The Perseids are on the Rise!

It’s time again for one of the biggest meteor showers of the year! The Perseids are already showing up in our night skies—and when they peak in mid-August, it’s likely to be one of our most impressive skywatching opportunities for a while.

Perseid Meteor image
In this 30 second exposure taken with a circular fish-eye lens, a meteor streaks across the sky during the annual Perseid meteor shower on Friday, Aug. 12, 2016 in Spruce Knob, West Virginia. Photo Credit: (NASA/Bill Ingalls)

Our meteor-tracking cameras spotted their first Perseid on July 26, but your best chance to see them will start the night of Aug. 11. With the crescent moon setting early, the skies will be dark for the peak viewing hours of midnight (local time) to dawn on Aug. 12.

Perseid activity
This chart shows expected levels of Perseid activity for July and August 2021, relative to the peak on Aug. 11-13, ignoring the effects of the Sun, Moon, and clouds. All times are in UTC. Credits: (NASA/MEO/Bill Cooke)

If you’re in the Northern Hemisphere, and far away from light pollution, you might spot more than 40 Perseids an hour! (If you’re in a city, you may only see a few every hour; skywatchers in the Southern Hemisphere will also see fewer Perseids, with none visible below about 30 degrees south latitude.) The night of Aug. 12-13 will be another great opportunity to see the Perseids: with a full Moon (and lower meteor activity) during the Perseids’ peak in 2022 and a waning crescent high in the sky for 2023, this might be your best chance to do some summer skywatching for a few years.

Find somewhere comfortable, avoiding bright lights as much as possible (yes, including your phone), and give your eyes some time to adjust to the dark—up to half an hour if you can. The Perseids will appear as quick, small streaks of light: they get their name because they look like they’re coming from the direction of the constellation Perseus (near Aries and Taurus in the night sky), but Perseids in that area can be hard to spot from the perspective of Earth. So just look up and enjoy the show!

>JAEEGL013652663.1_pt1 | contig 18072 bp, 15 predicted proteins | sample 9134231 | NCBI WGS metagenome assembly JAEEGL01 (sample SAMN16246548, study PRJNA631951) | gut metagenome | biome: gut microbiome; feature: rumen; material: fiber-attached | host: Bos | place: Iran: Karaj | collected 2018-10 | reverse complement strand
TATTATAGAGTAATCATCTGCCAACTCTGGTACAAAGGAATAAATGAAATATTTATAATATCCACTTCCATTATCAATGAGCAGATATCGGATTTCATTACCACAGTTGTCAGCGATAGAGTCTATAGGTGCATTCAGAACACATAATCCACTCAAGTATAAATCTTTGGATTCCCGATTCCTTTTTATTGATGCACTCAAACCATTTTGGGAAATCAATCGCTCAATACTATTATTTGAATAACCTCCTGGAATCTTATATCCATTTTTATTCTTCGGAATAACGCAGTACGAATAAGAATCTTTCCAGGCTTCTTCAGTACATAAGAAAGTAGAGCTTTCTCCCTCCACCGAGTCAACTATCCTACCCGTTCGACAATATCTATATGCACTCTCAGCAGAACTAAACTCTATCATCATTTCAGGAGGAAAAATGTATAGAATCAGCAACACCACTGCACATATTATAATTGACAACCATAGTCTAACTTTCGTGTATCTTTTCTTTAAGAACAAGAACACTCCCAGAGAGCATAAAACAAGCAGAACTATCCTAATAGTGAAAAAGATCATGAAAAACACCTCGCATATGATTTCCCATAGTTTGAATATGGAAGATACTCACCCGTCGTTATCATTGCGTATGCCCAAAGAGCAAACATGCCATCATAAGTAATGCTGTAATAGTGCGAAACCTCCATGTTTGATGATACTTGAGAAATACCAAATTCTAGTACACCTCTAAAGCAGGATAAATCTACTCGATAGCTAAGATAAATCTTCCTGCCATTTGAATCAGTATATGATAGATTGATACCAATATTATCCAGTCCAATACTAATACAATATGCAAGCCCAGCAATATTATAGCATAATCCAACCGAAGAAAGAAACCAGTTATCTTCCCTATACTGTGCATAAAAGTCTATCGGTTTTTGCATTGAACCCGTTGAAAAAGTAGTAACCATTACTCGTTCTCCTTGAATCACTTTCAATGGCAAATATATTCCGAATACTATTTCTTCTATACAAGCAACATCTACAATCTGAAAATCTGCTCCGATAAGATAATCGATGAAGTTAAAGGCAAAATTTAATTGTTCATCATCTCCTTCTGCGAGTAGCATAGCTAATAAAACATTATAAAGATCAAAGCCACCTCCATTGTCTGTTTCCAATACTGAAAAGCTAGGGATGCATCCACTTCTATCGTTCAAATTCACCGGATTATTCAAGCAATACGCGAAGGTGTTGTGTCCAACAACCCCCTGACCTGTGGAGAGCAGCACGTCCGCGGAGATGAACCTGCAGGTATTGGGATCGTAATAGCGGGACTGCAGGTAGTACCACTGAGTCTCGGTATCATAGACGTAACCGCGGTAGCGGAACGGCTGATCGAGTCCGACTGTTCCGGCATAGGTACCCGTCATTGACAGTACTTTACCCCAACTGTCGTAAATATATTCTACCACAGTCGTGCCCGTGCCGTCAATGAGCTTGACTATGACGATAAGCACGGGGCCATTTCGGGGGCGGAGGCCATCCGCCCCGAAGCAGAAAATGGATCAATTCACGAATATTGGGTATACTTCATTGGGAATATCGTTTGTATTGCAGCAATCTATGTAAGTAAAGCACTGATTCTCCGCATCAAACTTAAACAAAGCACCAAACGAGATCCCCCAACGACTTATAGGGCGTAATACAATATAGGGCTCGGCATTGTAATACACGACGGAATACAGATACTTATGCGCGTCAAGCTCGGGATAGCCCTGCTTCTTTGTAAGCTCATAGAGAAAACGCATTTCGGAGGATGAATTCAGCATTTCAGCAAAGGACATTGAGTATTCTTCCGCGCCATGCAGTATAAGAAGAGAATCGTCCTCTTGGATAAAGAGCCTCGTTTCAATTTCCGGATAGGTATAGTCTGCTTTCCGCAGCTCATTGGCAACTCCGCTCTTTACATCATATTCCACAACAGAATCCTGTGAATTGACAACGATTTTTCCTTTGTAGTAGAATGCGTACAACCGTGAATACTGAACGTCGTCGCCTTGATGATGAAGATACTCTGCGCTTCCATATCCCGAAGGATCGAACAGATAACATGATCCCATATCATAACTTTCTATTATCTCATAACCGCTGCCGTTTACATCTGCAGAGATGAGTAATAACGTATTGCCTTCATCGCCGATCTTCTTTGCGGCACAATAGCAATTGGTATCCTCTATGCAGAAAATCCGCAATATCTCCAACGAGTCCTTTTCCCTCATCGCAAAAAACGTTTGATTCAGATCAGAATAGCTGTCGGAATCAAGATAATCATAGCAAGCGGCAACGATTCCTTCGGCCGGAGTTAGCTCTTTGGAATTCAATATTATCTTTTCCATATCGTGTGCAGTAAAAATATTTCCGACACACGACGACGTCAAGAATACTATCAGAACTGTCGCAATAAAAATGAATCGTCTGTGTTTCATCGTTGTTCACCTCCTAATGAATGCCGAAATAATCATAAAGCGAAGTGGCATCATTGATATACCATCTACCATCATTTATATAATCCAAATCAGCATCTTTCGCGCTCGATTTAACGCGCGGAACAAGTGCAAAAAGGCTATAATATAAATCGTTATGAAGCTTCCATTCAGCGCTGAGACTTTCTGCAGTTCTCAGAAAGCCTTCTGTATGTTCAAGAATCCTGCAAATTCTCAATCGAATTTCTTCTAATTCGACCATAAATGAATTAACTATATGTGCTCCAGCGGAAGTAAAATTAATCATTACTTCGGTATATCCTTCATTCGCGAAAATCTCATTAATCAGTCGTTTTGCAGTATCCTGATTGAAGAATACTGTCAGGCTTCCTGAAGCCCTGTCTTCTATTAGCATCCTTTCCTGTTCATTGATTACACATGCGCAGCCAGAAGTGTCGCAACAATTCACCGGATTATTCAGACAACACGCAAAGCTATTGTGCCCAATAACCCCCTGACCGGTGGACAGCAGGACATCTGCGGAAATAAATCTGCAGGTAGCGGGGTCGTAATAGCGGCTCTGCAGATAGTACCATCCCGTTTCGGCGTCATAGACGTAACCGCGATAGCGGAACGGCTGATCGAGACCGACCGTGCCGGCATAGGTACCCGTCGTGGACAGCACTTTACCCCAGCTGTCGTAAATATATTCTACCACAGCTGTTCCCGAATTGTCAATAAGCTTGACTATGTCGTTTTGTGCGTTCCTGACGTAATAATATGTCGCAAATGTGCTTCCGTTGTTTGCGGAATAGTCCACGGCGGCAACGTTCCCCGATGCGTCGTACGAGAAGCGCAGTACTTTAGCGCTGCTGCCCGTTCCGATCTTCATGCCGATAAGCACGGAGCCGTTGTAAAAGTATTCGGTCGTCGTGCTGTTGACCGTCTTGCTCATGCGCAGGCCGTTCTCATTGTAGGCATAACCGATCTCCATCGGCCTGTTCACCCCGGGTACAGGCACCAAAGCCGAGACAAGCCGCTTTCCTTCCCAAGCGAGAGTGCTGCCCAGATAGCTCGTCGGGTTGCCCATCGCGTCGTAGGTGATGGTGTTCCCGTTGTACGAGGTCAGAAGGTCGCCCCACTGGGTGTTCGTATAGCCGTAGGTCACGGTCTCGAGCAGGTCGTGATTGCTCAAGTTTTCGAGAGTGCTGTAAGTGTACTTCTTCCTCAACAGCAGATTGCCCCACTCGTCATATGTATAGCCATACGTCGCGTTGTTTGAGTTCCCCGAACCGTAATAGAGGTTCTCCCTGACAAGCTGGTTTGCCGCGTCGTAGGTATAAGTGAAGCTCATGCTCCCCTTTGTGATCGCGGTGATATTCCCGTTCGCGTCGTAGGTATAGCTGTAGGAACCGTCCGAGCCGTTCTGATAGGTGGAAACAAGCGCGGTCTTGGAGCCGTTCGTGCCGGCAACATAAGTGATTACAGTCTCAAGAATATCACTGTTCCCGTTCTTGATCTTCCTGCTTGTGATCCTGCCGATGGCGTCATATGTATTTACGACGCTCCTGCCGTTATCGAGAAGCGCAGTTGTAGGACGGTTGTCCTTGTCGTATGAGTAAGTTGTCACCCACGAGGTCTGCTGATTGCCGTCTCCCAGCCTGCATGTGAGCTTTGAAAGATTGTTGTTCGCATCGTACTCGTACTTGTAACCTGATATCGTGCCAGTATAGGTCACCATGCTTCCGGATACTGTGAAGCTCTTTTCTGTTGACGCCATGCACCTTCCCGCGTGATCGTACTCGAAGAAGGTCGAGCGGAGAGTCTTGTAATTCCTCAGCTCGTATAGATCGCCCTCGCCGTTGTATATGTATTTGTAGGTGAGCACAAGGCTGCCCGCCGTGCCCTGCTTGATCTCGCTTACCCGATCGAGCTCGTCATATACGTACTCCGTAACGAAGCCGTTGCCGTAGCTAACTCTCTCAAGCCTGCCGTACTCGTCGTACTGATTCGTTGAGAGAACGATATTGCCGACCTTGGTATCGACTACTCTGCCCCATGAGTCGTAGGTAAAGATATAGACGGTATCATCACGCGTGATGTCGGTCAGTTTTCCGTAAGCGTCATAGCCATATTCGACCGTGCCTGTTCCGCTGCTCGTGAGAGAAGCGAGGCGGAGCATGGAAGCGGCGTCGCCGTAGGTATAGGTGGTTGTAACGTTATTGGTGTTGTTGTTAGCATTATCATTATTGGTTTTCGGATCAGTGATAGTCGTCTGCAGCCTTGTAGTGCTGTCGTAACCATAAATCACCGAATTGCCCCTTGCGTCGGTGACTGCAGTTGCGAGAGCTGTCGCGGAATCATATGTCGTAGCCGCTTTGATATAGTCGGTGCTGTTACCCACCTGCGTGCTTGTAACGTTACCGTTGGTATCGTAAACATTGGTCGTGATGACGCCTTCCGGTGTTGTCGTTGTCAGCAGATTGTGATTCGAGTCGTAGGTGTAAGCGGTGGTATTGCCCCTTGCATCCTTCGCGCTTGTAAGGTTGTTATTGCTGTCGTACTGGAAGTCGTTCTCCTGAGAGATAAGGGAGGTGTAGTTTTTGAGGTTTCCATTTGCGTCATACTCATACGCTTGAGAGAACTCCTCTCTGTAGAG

If you can’t see the Perseids where you live, join NASA to watch them on social media! Tune in overnight Aug. 11-12 (10 PM–5 AM CDT; 3–10 AM UTC) on Facebook, Twitter and YouTube to look for meteors with space fans from around the world. If skies are cloudy the night of Aug. 11, we’ll try again the same time on Aug. 12-13. Our livestream is hosted by the Meteoroid Environment Office at NASA’s Marshall Space Flight Center, which tracks meteors, fireballs, and other uncommon sights in the night sky to inform the public and help keep our astronauts and spacecraft safe.

Where do the Perseids *actually* come from?

The Perseids are fragments of the comet Swift-Tuttle, which orbits between the Sun and beyond the orbit of Pluto once every 133 years. Every year, the Earth passes near the path of the comet, and the debris left behind by Swift-Tuttle shows up as meteors in our sky. (Don’t worry, there’s no chance that we’ll run into the actual comet anytime soon.)

Where can I go to learn more?

We’ve got some great space-rock lessons for students, starting with the biggest question: what’s the difference between an asteroid and a meteor? Our NASA Space Place site also has a kid-friendly introduction to meteor showers in general. If you’re looking for something a little more hands-on, try this asteroid-building classroom activity—or, for an older audience, learn how to describe rocks like a NASA scientist.

And, if you want to know what else is in the night sky this month, check out the video below from Jet Propulsion Laboratory’s monthly “What’s Up” video series:

Happy skywatching!

by Brice Russ

See the Strawberry Moon – 2021’s Last Supermoon!

Our planet’s natural satellite – better known as the Moon – will appear opposite the Sun and fully illuminated on June 24, 2021, at 18:40 UTC, which is 1:40 p.m. CDT (UTC-5). This full Moon is quite special for two reasons: it’s a Strawberry Moon and the last supermoon of the year!

The Strawberry Moon marks the last full Moon of spring or the first full Moon of summer. Towards the end of June, the Moon usually sits in a lower position in the sky and shines through more of our atmosphere. Because of this, our Moon can sometimes give off a pinkish hue.

A supermoon rises behind the U.S. Capitol, Monday, March 9, 2020, in Washington. Credits: NASA/Joel Kowsky

Surprisingly, the name likely has more to do with the time of the year it occurs than its unusual pink shade. Some Native American tribes referred to this full moon as the Strawberry Moon because it signaled a time for gathering ripening strawberries and other fruits.

A supermoon occurs when a full Moon coincides with the Moon’s closet approach to Earth in its elliptical orbit, a point known as perigee. During every 27-day orbit around Earth, the Moon reaches both its perigee, about 226,000 miles from Earth, and its farthest point, or apogee, about 251,000 miles from Earth.